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Determinants of child labor in the modern United States: Evidence from agricultural workers and their children and concerns for ongoing public policy

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Author Info

  • Maoyong Fan

    ()
    (Ball State University)

  • Mimi Houston

    ()
    (Colorado State University)

  • Anita Alves Pena

    ()
    (Colorado State University)

Abstract

Current legislative proposals consider amendments to child labor laws for U.S. agriculture. Similar amendments, however, have been unsuccessful previously. Using the National Agricultural Workers Survey, we show that child labor is still substantial in the modern U.S. despite some decreases over time, and argue that the lack of success of recent child labor policy initiatives has left some young workers vulnerable. We use the limited data that are available to examine determinants of farm and off-farm child labor in the U.S. and to consider correlations between child labor and participation in educational and welfare programs at the family level. As a majority of literature on child labor stems from international contexts, this research lessens that gap by presenting the U.S. case from the perspective of a key industry sector while informing ongoing discussion pertaining to possible revisions of child labor laws and providing support for continued and expanded data collection.

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File URL: http://www.accessecon.com/Pubs/EB/2014/Volume34/EB-14-V34-I1-P29.pdf
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Bibliographic Info

Article provided by AccessEcon in its journal Economics Bulletin.

Volume (Year): 34 (2014)
Issue (Month): 1 ()
Pages: 287-306

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Handle: RePEc:ebl:ecbull:eb-13-00737

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Related research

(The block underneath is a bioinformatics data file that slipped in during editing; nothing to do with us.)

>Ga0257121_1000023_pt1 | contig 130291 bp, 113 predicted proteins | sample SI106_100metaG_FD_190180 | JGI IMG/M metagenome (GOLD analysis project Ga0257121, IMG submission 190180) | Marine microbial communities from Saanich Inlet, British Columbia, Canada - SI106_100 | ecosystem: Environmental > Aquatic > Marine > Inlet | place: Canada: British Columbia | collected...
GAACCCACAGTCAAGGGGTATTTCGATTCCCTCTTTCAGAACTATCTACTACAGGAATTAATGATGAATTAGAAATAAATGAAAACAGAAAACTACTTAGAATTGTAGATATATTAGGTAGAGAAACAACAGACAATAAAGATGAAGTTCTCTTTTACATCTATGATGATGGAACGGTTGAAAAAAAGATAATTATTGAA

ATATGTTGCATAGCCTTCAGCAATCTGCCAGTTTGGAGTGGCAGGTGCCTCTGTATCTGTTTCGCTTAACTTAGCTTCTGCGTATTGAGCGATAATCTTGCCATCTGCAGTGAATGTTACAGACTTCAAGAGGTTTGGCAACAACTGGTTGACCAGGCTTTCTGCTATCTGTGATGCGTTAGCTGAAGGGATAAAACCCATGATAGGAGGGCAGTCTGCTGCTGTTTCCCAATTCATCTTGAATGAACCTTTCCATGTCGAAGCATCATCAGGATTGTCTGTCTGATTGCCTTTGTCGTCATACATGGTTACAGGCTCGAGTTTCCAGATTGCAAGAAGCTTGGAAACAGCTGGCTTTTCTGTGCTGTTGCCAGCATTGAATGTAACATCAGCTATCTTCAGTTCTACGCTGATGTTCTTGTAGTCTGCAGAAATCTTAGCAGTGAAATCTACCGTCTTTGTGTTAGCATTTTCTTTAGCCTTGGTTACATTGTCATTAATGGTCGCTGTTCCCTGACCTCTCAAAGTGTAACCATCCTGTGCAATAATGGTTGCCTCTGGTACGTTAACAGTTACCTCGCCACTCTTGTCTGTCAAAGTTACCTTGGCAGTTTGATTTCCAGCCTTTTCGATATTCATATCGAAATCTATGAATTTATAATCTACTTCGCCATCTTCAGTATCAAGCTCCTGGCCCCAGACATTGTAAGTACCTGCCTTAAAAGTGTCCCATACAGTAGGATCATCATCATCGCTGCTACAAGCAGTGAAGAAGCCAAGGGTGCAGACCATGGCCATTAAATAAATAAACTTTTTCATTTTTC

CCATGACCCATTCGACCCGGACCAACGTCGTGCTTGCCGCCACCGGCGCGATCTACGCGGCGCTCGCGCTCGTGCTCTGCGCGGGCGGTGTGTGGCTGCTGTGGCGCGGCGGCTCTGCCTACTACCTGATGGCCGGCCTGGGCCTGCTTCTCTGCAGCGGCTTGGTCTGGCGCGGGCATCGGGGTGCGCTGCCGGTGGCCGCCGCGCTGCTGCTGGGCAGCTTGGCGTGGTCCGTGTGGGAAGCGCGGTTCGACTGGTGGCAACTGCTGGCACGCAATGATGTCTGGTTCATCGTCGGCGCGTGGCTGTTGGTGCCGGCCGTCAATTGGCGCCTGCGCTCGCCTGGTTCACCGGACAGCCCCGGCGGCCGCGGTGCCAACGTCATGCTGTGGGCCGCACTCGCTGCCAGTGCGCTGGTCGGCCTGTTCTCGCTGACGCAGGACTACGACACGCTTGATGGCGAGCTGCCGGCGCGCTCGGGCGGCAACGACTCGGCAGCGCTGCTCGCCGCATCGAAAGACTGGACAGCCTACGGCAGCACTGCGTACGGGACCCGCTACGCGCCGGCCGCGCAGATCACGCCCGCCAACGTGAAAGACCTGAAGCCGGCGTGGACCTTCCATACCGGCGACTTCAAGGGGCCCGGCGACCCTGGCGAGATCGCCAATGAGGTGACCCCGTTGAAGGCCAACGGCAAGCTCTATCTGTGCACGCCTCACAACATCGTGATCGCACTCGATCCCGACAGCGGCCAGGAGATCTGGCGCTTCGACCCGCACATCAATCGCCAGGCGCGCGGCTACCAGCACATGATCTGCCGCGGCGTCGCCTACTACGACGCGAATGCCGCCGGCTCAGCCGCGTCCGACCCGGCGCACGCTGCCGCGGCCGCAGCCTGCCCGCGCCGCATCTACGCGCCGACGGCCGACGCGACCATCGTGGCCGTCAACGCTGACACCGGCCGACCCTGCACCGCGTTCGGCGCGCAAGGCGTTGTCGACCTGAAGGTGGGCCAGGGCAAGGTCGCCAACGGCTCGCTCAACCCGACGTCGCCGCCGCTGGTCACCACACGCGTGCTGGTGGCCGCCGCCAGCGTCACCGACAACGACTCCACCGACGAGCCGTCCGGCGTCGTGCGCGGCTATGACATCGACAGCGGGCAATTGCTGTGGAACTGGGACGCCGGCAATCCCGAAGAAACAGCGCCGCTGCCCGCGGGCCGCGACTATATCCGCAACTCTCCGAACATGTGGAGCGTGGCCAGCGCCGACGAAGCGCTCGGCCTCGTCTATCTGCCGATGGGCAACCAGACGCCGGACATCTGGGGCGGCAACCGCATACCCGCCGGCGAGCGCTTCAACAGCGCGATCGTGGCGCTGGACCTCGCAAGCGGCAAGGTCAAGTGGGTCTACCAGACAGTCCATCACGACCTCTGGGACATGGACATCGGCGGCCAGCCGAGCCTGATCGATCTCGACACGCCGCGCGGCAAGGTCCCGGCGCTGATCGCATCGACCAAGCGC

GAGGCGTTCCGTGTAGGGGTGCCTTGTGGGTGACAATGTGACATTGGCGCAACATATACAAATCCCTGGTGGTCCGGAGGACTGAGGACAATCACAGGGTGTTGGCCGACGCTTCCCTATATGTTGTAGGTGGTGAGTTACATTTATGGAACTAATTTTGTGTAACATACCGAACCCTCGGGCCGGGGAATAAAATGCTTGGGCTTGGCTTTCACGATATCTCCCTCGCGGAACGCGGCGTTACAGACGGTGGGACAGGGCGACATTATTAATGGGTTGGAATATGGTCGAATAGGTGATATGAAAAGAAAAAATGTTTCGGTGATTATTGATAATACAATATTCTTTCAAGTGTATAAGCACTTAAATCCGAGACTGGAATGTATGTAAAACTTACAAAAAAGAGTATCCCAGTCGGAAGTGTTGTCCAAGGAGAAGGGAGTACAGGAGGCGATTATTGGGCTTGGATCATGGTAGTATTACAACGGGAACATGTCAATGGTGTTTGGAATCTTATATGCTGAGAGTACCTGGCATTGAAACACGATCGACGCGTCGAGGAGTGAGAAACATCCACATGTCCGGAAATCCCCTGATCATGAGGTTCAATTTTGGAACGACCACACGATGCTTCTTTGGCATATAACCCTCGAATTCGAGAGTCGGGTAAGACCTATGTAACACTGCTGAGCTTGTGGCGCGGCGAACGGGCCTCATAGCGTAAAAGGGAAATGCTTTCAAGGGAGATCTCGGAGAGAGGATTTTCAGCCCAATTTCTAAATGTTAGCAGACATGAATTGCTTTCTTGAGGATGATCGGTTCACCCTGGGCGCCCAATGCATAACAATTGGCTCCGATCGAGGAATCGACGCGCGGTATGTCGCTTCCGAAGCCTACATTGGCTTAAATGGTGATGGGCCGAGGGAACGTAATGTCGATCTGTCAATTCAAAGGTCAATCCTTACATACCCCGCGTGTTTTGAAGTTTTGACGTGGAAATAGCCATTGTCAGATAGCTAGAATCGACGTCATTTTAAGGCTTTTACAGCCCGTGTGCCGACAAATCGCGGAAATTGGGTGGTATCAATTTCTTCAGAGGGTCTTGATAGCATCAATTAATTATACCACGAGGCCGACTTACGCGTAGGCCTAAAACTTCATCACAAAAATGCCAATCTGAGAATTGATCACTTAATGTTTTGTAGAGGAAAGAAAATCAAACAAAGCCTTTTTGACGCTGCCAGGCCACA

Keywords: Agricultural workers; Child labor; Public policy; Labor regulation; United States;

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References

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  1. Nielsen, H.S., 1998. "Child Labor and School Attendance: Two Joint Decisions," Papers 98-15, Centre for Labour Market and Social Research, Danmark-.
  2. George Psacharopoulos & Harry Anthony Patrinos, 1997. "Family size, schooling and child labor in Peru - An empirical analysis," Journal of Population Economics, Springer, vol. 10(4), pages 387-405.
  3. Rosenzweig, Mark R, 1982. "Educational Subsidy, Agricultural Development, and Fertility Change," The Quarterly Journal of Economics, MIT Press, vol. 97(1), pages 67-88, February.
  4. DeGraff, Deborah S & Bilsborrow, Richard E, 1993. "Female-Headed Households and Family Welfare in Rural Ecuador," Journal of Population Economics, Springer, vol. 6(4), pages 317-36, November.
  5. de Janvry, Alain & Finan, Frederico & Sadoulet, Elisabeth & Vakis, Renos, 2006. "Can conditional cash transfer programs serve as safety nets in keeping children at school and from working when exposed to shocks?," Journal of Development Economics, Elsevier, vol. 79(2), pages 349-373, April.
  6. Eric V. Edmonds & Nina Pavcnik, 2005. "Child Labor in the Global Economy," Journal of Economic Perspectives, American Economic Association, vol. 19(1), pages 199-220, Winter.
  7. Jensen, P. & Nielsen, H.S., 1996. "Child Labour or School Attendance? Evidence from Zambia," Papers 96-14, Centre for Labour Market and Social Research, Danmark-.
  8. Ranjan, Priya, 1999. "An economic analysis of child labor," Economics Letters, Elsevier, vol. 64(1), pages 99-105, July.
  9. Theodore W. Schultz, 1960. "Capital Formation by Education," Journal of Political Economy, University of Chicago Press, vol. 68, pages 571.
  10. Arnab K. Basu & Nancy H. Chau, 2004. "Exploitation of Child Labor and the Dynamics of Debt Bondage," Journal of Economic Growth, Springer, vol. 9(2), pages 209-238, 06.
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